Electronic voting systems have come to most counties and the age-old game of tweaking paper ballots and machines has largely passed into the ashbin of history. However, absentee balloting continues to be a gaping hole in Indiana elections.

A voter casting an “absentee ballot” simply files a basic application indicating they will not be able to physically go to a polling site on Election Day. A ballot is then mailed to their residence to be filled out and returned by mail.

Convenient? Yes. Secure and fraud-free? No. 

Slimy political agents hang around mailboxes to collect applications and ballots they filed for eligible or not eligible (dead, moved, non-citizen, etc.). Absentee ballots are cast from voters at homes that don’t exist. Small rental homes or single apartments can be found from which dozens of absentee votes are cast. The list goes on.

Prosecutions in this state for voter fraud are up, but you’ll find the cases are almost always about absentee ballot abuses.

Free Speech for All

Look at most polls and you’ll see voters are in a surly mood and wanting to boot incumbents out of office. So no one should have been surprised that congressional leadership wants to move fast to pass new restrictions on speech by those who might disagree with them.

It’s called the Democracy Is Strengthened by Casting Light on Spending in Elections, or “DISCLOSE Act.”  A long and cute title, but the bill is really designed to put duct tape over the mouths of businesses and trade associations. Labor unions and trial lawyers get a pass in the bill, an important preferential treatment with real election impacts.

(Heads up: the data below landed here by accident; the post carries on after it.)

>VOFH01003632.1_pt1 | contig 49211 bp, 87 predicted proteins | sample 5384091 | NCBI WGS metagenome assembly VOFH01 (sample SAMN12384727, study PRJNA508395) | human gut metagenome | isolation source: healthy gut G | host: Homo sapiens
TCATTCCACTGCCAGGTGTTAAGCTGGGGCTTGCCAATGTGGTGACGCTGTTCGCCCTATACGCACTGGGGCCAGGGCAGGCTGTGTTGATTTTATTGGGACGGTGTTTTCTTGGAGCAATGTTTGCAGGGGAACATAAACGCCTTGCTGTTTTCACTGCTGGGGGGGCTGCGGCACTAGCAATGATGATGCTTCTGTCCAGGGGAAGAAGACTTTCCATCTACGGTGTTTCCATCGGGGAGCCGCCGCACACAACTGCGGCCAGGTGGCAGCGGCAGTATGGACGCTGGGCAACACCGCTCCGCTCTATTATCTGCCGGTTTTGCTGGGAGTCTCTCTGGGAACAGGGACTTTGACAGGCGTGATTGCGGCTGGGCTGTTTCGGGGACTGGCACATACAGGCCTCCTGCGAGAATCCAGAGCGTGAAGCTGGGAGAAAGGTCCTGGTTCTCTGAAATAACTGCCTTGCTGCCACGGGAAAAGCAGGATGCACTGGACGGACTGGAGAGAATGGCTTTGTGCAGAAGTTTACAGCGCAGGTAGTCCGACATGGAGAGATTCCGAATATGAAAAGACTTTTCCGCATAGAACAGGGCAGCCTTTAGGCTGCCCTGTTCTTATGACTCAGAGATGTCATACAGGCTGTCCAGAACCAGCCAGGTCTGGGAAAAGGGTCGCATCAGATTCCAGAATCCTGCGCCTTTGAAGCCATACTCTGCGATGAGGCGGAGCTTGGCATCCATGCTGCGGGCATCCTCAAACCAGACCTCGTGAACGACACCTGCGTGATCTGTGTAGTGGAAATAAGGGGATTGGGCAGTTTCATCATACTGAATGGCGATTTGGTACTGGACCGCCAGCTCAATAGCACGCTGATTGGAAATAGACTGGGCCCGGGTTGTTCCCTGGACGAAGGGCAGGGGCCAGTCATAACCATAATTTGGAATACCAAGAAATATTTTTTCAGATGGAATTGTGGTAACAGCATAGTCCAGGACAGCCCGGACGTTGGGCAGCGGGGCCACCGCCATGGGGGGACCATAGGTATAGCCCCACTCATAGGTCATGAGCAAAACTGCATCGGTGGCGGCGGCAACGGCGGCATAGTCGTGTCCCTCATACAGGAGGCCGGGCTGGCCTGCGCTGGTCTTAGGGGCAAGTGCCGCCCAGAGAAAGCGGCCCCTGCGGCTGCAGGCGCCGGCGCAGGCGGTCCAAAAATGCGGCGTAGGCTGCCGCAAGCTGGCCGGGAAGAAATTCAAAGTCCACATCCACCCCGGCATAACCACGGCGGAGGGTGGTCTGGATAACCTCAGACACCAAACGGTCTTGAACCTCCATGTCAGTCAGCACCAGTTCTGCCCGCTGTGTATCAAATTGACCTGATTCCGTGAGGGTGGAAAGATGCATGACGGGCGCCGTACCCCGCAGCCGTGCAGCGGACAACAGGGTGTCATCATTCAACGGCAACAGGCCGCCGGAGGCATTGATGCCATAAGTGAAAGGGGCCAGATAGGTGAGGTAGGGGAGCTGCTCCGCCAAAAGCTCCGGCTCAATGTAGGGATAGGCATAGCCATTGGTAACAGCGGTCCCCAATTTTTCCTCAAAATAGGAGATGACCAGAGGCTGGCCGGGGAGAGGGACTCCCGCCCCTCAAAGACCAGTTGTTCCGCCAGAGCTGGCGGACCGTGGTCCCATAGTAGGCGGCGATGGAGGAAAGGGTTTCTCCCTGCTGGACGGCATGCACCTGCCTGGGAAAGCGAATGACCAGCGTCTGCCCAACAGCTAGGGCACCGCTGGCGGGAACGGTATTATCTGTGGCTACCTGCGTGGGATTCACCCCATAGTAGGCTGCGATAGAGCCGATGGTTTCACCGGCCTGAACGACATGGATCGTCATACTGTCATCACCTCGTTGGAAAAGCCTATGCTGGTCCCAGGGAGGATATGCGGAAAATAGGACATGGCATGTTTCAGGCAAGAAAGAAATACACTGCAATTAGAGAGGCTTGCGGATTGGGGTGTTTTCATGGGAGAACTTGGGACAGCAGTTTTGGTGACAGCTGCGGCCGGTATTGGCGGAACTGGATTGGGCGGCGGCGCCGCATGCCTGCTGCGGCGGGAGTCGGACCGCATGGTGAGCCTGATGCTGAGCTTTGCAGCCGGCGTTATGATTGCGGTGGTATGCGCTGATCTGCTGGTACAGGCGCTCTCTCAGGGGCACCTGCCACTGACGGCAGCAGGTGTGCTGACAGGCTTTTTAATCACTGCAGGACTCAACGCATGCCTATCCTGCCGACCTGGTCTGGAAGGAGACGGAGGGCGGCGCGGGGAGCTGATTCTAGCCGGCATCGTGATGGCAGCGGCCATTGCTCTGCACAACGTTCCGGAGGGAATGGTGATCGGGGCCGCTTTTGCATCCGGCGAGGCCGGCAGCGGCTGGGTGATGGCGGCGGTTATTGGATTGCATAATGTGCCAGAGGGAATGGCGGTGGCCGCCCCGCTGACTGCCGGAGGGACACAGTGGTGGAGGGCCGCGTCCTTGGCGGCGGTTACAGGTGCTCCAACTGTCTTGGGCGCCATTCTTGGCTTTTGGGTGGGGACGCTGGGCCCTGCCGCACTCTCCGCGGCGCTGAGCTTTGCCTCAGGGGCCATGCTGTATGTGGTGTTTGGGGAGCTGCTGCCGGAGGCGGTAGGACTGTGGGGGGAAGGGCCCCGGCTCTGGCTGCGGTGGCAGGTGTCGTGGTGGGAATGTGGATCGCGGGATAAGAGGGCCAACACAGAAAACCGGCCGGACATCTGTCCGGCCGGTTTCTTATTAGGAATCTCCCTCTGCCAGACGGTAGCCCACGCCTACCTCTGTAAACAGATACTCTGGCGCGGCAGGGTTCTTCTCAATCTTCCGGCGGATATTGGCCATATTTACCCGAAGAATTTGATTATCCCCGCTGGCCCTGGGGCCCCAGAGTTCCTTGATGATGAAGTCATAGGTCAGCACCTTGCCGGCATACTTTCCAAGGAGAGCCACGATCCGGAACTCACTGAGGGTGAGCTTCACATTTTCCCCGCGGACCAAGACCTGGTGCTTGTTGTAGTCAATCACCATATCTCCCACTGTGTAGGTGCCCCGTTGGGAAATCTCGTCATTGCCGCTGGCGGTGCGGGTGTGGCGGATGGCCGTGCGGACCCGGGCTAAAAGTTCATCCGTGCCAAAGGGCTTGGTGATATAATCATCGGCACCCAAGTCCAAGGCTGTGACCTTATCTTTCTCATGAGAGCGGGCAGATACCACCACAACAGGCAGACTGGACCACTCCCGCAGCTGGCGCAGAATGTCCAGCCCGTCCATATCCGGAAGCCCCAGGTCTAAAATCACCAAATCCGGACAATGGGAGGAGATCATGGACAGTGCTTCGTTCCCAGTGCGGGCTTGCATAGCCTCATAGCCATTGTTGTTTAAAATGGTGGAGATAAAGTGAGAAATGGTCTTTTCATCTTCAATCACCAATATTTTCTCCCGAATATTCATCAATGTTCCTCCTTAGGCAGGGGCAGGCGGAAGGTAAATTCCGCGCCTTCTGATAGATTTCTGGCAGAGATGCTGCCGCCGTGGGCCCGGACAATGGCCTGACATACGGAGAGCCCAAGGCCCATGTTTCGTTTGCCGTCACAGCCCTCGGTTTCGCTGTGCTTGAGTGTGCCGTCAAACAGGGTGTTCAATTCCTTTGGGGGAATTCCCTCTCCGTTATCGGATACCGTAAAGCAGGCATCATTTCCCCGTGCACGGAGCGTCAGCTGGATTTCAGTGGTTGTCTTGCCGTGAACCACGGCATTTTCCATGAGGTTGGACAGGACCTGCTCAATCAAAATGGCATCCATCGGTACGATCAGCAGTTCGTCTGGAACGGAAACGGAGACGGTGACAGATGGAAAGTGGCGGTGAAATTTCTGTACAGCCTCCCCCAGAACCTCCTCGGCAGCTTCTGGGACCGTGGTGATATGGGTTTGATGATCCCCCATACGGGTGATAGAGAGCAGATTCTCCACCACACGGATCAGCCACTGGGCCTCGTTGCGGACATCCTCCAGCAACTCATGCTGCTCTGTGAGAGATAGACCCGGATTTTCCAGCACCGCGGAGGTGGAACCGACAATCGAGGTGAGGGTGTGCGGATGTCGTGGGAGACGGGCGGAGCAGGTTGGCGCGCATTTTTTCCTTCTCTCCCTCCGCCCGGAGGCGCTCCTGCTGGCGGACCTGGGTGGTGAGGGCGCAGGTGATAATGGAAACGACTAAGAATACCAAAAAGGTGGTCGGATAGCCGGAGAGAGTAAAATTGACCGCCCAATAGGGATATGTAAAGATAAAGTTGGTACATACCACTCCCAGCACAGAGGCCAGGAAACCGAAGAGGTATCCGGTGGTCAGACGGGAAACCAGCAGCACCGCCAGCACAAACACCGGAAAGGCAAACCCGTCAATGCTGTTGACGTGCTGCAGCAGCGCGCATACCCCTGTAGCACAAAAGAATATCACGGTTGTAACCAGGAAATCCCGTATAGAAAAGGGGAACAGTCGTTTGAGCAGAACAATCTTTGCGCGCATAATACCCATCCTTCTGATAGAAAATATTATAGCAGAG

For-profit corporations doing federal contract business, taking TARP money, or with as little as 20% overseas ownership would be flatly shut-out of making campaign communications. CEOs of any other corporations who tried to speak up would have to go on camera in any advertisement saying they approved the ad and could face criminal complaints. Independent expenditure ads by businesses and associations would be blocked from being on the air from April through November in Indiana.

For decades, federal campaign finance rules and “reform” packages like McCain-Feingold were crafted with some balance for corporations and labor unions. The DISCLOSE Act abandons this important balance and bipartisanship. There was no attempt at a bipartisan approach here, particularly with the current chair of the House Democrat Campaign Committee (Rep. Van Hollen) and immediate past chair of the Senate campaign committee (Sen. Chuck Schumer) actually authoring the bill.

Businesses and trade associations have First Amendment free speech rights, as reinforced by the U.S. Supreme Court in the landmark Citizens United ruling last year. That pesky First Amendment getting in the way of politicians again.

You can take action in fighting this legislation via the Indiana Prosperity Project.